So, computers should make painting easy, right? That’s what I thought when I went to create a custom color for my truck. But, the truth I found has a different description than “easy”.
I like the 1958 Buick Chieftain’s tropicana turquoise, but wanted a little lighter color for painting my antique 1984 S10 Chevy pickup truck. It occurred to me that I could find the perfect color on my computer, and then transfer it to a tint mix formula for an automotive paint. Doesn’t that seem like a reasonable thing to be able to do?
Well, define “reasonable”. It turns out that paint manufacturers do not use RGB or CMYK for their paint tinting processes. Benjamin Moore uses something akin to CMYK, but not close enough to do a direct mix from calculated CMYK colors. Most of the other manufacturers have mix schemes that are nowhere related. In any case, Ben Moore doesn’t do auto paint.
For starters, LED screens use additive color mixing schemes, as opposed to physical paint, which is reflective, and uses subtractive color mixing schemes. RGB is additive, and CMYK is subtractive. So, as a first step we would convert the RGB value from our program (I used Gimp) – to a CMYK value.
So, vision in the physical world (i.e. no LED screens) – is reflective and so is subtractive (light that is not absorbed by an object is reflected, and is what we see). Emphasis is on the not term here (which is why LED screens are different). It turns out that converting from RGB to CMYK is troublesome. There are a few programs available to do it (Gimp does it, and maybe Photoshop too?) There are lookup tables (of varying degrees of accuracy), and I’d consult one of those to get CMYK values from the RGB values.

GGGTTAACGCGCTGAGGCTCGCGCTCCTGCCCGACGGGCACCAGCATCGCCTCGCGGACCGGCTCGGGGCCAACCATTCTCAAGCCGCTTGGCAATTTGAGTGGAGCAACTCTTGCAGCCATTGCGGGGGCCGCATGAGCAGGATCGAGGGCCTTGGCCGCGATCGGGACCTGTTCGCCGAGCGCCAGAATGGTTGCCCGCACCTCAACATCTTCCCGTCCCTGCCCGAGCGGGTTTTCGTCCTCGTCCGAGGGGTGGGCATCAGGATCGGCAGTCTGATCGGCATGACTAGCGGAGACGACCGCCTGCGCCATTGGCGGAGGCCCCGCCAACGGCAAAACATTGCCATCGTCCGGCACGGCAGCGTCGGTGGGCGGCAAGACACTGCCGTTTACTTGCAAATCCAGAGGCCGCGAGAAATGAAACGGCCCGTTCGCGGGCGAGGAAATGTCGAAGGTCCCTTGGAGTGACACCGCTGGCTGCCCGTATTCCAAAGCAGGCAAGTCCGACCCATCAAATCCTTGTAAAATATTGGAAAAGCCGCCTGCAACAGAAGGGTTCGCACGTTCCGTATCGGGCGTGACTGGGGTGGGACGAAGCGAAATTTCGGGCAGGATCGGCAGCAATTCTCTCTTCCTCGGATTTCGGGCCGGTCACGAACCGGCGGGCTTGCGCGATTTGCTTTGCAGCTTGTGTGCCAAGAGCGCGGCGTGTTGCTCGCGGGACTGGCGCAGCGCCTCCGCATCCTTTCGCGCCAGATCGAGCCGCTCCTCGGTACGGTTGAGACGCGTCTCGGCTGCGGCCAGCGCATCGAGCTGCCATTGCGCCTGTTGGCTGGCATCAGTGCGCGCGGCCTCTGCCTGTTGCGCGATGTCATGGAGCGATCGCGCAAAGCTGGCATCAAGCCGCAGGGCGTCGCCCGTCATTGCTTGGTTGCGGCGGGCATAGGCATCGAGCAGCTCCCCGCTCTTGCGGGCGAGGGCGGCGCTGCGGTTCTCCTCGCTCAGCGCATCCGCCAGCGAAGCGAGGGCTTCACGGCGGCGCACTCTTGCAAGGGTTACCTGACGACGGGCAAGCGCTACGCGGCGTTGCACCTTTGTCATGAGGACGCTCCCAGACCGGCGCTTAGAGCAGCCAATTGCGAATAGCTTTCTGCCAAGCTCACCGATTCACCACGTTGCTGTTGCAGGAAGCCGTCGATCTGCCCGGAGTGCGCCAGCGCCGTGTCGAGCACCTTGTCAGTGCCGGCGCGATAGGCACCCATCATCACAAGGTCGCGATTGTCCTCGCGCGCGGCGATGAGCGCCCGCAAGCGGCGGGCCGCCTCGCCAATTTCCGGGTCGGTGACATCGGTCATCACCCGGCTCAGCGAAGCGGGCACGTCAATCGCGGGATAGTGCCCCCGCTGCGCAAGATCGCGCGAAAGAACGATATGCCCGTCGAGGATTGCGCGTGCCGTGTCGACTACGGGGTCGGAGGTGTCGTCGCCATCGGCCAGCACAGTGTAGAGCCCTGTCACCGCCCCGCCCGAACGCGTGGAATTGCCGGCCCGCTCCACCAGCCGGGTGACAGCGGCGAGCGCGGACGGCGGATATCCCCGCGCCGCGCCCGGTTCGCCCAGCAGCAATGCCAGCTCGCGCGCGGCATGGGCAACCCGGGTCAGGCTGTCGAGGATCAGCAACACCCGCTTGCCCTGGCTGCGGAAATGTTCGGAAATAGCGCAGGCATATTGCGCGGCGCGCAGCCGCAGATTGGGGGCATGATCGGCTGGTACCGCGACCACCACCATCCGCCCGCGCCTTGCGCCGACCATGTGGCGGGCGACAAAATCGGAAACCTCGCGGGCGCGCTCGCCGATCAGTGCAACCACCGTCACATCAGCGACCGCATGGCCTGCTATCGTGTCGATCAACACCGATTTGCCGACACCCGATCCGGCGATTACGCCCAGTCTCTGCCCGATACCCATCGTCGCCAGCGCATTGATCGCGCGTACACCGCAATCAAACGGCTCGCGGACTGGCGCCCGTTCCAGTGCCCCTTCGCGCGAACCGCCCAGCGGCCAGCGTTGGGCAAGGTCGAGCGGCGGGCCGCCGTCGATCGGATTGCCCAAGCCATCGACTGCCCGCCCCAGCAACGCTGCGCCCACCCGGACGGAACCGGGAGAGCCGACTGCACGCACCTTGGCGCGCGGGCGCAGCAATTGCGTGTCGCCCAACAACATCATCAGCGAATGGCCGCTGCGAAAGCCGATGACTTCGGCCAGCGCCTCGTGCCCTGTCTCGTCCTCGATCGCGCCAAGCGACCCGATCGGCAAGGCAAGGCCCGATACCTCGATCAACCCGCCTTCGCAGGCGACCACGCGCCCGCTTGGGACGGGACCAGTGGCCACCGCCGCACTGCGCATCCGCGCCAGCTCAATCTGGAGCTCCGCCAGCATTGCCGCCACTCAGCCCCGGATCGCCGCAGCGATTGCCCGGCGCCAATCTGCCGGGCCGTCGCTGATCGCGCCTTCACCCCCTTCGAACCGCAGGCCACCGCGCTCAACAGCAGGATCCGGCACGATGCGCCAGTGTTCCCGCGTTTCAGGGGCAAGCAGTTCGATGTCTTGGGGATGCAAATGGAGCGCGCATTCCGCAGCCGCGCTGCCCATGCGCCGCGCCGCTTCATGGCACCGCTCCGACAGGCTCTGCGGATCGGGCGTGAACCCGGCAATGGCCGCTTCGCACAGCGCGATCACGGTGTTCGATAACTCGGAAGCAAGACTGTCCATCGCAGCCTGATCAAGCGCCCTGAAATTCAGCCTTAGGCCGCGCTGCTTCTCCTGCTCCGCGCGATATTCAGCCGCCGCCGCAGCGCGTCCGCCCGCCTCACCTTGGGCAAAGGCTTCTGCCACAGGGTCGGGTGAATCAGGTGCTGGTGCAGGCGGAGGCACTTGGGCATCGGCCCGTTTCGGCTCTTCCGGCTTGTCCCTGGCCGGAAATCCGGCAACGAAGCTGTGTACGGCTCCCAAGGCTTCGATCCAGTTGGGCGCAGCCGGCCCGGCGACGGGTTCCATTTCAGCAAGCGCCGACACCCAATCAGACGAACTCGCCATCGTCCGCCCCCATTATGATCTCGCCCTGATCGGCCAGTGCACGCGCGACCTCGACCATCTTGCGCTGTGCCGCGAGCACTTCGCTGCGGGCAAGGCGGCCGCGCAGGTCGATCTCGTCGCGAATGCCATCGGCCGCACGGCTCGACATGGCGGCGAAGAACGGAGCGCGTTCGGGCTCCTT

Even CMYK does not work very well in the physical paint world. That’s because CMYK is a mixing scheme for offset press printing processes. It’s called “process colors” for that reason. They print one ink at a time, overlaid. That’s not what paint does at all!
So, how could I possibly use CMYK in paint? One way is to use transparent paint. Transparent paint has a clear binder, so colors can be mixed and overlaid in the fashion of an offset press. But what a chore to do this on my truck! Also, in printing presses, the colors are not directly overlaid, but instead closely spaced DOTS are positioned to effect the resultant color. Probably, the transparent paints could be mixed and still allow for the analogous process overlay effect – in spite of it’s not being dots.
OK, So we have an RGB value such as [66,176,201], and it can be correlated to a CMYK value like [71,11,0,22]. 66-176-201 is the turquoise in the background of figure 1.
But, CMYK throws one more angle at us. You don’t add white tint to a CMYK color scheme. That’s because, in offset printing, it’s provided by the paper. It’s also part of the subtractive quality of CMYK. That is why the percentages of a CMYK formula do not add up to 100 percent.
So, in our formula, we’ll use a dropper to drop 71 drops of cyan, 11 drops of magenta, and zero drops of yellow. We’ll skip the black (K), and stir up the first two colors. Then we’ll add black, drop by drop, until we get the tone we desire. This is not my idea of computers making painting easier!
I’ll be using E’tac transparent paints, like so:
C = Phthalocyanine (Cyan)
M = Quinacridone Magenta (Magenta)
Y = Acylide Yellow (Yellow)
K = Shading Black
These are the E’tac company color names. They are probably not an exact cyan, magenta, yellow, black quintet (but I don’t know for certain). Obviously we can change the mix ever so slightly, until we get the color we want. It will take time and patience. But, once we’re done, what do we do with our CMYK forumla? No automotive paint manufacturer can directly use it! Oh, all is lost! Not really. We’ll simply paint up a sample board, and let the manufacturer use his paint matching computer to build the custom color for us. Of course, that means this entire exercise was (somewhat) a waste of time, because we could have printed a page from a color printer to do the same thing.
But, I guess we learned something.
To be continued …